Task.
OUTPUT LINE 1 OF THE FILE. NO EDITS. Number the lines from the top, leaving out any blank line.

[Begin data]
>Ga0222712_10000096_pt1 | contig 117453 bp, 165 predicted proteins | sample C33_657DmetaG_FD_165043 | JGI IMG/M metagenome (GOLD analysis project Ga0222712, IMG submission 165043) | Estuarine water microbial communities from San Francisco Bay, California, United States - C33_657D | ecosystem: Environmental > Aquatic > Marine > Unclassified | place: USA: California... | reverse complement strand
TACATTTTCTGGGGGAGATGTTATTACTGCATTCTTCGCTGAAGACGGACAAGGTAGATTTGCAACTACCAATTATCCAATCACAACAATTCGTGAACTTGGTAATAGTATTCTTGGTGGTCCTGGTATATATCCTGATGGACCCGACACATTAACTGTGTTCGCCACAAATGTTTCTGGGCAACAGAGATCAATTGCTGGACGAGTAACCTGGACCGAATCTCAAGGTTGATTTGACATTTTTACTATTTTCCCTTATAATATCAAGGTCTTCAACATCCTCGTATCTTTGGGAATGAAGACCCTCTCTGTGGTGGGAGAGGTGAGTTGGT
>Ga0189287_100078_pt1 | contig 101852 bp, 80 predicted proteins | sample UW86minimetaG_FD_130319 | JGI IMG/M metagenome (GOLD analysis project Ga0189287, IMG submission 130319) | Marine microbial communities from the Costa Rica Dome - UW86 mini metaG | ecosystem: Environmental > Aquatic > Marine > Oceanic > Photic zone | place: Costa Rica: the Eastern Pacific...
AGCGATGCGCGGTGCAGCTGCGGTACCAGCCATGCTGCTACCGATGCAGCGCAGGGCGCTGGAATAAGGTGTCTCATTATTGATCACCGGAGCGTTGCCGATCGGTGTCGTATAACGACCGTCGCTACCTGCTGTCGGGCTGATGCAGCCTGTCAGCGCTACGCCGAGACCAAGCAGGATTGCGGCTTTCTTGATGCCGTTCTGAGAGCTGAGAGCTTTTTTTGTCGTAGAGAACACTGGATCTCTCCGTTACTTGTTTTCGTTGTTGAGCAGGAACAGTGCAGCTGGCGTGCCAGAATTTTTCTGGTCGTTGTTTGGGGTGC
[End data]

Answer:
>Ga0222712_10000096_pt1 | contig 117453 bp, 165 predicted proteins | sample C33_657DmetaG_FD_165043 | JGI IMG/M metagenome (GOLD analysis project Ga0222712, IMG submission 165043) | Estuarine water microbial communities from San Francisco Bay, California, United States - C33_657D | ecosystem: Environmental > Aquatic > Marine > Unclassified | place: USA: California... | reverse complement strand